Upcoming Films

Pumas: Legends of the Ice MountainS


There is an extraordinary place near the end of the world, a place where the wind howls and freezes anything that doesn’t use every resource it has to stay alive. Ancient myths talk about this ice mountain and the surrounding land down the spine of the Andes Range, as being controlled by three forces: The Upper realm is where the Condors fly, closer to the Heavens with deep insights, The Middle realm whether the Pumas live, lords of the land, and the Underworld, the realm of the snake, who has great wisdom.
This film is about the lords of the land, the ice mountain, Puma but it is told is a poetic way, reflective, and observational through the eyes of the Condor.

Our film begins in the snow, as a Puma mother attends to her kittens in the shadow of Torres del Paine in Chile. Her name is Solitario, her spotted female cub is the beautiful girl, La Bella Casadora and Part I of our tale begins. Nacimiento: “Birth.” We follow Solitario through the difficulties of early motherhood as she develops techniques to outsmart the guanaco herds and avoid conflict with other pumas in the area.
Some of the most spectacular scenery is the backdrop to amazing hunting and family behavior with these cats.

But tragedy strikes and she is isolated and caught in an avalanche, the cubs stranded and left to their own survival. But that is what happens in this Middle realm, in the harshest place on the planet.
The odds of cubs this age surviving is remote. But…

Part II, el Renacimiento, Rebirth, starts with a strange cat wandering the hilltops. She is strange but no stranger to the area from the way she moves around, swimming the river, crossing places that only a cat with experience could know. She is young, vibrant, a little clumsy for a puma, and her immediately hunting tactics leave a lot to be desired. She fails spectacularly. Most notably, she doesn’t detect a young male who is stalking her until nearly too late. But she also seems to have knowledge of where the guanacos go to breed and fight and give birth. She is the beautiful Casadora, who somehow survived a summer and made it back without her siblings to Solitario’s valley.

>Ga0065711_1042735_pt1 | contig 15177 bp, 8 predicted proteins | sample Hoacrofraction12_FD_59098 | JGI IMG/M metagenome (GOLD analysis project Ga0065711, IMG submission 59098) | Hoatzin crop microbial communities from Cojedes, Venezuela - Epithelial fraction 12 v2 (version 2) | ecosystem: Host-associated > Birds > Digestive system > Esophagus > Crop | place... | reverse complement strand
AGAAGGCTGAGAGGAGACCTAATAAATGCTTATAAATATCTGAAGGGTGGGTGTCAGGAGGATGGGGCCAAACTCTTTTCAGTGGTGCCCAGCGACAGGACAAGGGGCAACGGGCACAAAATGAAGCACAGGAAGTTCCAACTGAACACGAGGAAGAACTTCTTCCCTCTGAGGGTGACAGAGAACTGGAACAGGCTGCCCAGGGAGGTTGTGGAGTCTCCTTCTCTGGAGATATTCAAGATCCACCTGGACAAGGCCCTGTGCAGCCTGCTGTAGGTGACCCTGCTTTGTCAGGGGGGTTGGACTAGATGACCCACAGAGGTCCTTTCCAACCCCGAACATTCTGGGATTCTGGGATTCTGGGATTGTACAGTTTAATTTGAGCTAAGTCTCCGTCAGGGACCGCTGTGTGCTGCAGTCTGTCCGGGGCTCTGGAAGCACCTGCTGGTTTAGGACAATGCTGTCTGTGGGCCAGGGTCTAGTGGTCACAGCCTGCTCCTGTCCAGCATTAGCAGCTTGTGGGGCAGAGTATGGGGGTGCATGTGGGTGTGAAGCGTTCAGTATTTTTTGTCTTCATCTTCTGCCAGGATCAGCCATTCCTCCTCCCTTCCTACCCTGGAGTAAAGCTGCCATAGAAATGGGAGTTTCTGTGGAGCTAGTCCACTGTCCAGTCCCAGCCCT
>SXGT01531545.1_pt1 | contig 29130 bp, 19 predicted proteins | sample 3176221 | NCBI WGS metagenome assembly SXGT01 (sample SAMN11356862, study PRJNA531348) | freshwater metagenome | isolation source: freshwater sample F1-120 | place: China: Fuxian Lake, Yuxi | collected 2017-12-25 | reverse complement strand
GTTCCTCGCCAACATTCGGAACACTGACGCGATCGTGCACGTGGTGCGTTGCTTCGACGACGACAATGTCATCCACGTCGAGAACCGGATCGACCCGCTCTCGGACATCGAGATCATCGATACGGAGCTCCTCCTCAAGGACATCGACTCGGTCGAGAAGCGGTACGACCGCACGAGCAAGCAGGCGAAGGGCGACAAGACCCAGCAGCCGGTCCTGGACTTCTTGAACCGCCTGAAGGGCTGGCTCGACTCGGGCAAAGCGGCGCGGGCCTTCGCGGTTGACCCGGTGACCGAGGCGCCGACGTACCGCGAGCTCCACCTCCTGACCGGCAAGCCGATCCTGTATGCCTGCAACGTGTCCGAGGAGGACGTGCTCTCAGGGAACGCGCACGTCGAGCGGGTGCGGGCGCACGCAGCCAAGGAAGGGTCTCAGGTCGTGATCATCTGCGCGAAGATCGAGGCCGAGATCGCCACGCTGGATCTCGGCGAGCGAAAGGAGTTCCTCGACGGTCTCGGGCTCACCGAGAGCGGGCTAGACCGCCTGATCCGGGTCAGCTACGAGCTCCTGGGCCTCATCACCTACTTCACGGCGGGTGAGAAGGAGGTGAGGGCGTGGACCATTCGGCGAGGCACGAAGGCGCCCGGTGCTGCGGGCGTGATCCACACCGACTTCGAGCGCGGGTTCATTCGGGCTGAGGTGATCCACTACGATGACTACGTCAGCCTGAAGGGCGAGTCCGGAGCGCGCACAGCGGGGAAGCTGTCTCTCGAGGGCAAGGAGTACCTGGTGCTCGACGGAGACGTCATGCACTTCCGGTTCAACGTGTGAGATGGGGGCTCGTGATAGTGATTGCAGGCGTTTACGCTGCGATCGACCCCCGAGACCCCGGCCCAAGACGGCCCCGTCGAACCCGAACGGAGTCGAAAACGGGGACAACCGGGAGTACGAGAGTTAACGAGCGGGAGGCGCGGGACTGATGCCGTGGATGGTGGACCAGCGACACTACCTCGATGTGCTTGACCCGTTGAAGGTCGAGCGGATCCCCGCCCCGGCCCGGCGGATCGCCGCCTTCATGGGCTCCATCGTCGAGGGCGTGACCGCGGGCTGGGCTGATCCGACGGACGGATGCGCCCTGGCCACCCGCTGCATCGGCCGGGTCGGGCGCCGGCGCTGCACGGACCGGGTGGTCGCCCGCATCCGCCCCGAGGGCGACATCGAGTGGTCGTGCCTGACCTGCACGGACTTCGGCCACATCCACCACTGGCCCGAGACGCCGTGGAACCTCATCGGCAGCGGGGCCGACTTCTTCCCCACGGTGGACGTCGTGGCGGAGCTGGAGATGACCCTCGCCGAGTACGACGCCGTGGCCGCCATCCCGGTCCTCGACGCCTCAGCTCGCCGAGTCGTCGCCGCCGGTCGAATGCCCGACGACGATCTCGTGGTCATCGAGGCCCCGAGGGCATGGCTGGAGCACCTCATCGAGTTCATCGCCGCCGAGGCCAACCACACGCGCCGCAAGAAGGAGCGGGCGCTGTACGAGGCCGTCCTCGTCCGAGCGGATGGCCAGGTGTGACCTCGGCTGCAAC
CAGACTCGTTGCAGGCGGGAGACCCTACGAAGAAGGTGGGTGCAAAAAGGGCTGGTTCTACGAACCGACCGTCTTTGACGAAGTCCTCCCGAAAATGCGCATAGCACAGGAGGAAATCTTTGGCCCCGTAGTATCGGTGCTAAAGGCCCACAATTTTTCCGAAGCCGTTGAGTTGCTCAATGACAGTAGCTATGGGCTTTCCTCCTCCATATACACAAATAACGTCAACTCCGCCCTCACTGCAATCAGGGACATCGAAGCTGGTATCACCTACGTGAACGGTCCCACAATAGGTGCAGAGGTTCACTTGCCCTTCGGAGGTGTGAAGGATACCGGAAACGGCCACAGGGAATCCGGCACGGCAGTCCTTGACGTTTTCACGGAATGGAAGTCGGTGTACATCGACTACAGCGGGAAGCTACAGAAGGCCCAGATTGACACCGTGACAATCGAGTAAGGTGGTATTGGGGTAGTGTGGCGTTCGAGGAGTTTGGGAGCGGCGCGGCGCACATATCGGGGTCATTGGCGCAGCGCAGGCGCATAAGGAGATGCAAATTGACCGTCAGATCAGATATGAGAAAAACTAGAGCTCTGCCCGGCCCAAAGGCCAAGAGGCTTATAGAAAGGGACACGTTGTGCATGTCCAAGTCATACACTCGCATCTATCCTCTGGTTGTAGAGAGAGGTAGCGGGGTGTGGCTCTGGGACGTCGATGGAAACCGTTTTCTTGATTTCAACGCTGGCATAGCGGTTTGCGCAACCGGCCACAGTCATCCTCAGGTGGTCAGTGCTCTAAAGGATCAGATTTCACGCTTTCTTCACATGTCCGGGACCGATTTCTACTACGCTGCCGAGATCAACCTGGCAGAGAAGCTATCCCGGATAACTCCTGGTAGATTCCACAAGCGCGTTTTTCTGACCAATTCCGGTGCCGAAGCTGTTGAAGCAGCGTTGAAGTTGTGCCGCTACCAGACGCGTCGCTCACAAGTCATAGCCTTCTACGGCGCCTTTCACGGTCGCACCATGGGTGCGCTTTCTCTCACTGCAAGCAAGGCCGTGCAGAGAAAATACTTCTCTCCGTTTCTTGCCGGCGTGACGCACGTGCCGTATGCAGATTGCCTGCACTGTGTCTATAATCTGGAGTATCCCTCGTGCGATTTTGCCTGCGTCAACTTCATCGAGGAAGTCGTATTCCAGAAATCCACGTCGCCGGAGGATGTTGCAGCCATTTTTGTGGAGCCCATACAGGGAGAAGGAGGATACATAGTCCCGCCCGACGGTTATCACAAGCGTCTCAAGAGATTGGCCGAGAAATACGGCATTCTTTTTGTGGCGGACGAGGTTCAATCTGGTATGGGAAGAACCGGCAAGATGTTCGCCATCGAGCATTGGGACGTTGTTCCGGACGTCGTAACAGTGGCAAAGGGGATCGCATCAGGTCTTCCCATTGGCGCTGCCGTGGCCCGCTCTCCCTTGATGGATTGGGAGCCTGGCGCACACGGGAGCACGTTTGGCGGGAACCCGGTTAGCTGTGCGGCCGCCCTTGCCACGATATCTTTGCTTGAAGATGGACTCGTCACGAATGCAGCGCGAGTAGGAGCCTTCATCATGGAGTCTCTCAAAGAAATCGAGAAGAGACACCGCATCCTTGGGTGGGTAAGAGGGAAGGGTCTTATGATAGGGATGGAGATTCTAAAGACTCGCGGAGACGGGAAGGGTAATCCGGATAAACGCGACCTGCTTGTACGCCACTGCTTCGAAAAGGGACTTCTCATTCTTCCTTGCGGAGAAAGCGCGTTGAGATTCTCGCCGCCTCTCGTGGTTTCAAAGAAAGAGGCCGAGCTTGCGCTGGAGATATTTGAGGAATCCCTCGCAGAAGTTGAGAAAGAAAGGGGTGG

She is the bloodline of these mountains and lakes. She is the future of pumas in Torres del Paine…

Our film, a two-part journey into one of the most beautiful places on earth, through two seasons, through ice storms, frozen lakes, and melting rivers, follows two generations of hunting lions, these pumas, these lords of the ice mountain.

Filmed over 3 years.
Produced by Dereck and Beverly Joubert, Casey Anderson, Rene Araneda, Christian Munoz.
Edited by Candice Odgers
Music J.B Arthur
A Wildlife Films Production

Jade Eyed Leopard


She is small. A toto, Swahili for small. But this is not her most striking feature. As she turns her gaze on you, you will take a breath, because she has the brightest aquamarine eyes, and this is her story. She was born under a safari camp tent in the Masai Mara in Kenya. Her mother, Fig is the most attentive and graceful mothers teaching Toto every day but allowing her to make mistakes. She learns that when she grows up, she’ll also be able to kill a large gazelle but practices on a hare. She has something in her that drives her to experiment. If it moves, it’s fair game…until a porcupine calls her bluff.

Through the film, that covers her life over three years, she remains a small leopard and we can see the building blocks locking into place, one lesson learned sticks then another and finally, Toto is ready to make the transition to adulthood. Her mother, Fig, grooms her as a cub, plays with her all the way through this journey and today, Fig and Toto, share adjoining territories in two valleys in one of the most prey rich places on the planet. They play through an entire wildebeest migration into the dry period of less prey, and they play through that as well. Even at the age of 3 years old, already courting, they meet and play. There have been few leopard stories like this told before where the character of an extraordinary cat is so evident.

The film is another view into the world of big cats unveiled by Dereck and Beverly Joubert, National Geographic conservationists, filmmakers and explorers, shot on location in pristine 4K and often memorizing ultra high speed, with seldom before seen thermal night vision.

Conservation Frontline Rangers vs Poachers

Dereck and Beverly recently took part in the Jackson Wild Conservation Frontline webinars. You can watch the whole event here and learn a bit more about Dereck and Beverly Joubert and why conservation is so important to everything that they do ... “We create harmony and the securing of the future of natural ecosystems,” Joubert said. “We’ve seen so much pressure on elephants, lions and rhinos and, at the same time, spiraling poverty. And so we have to do whatever we can to make this planet a better place.”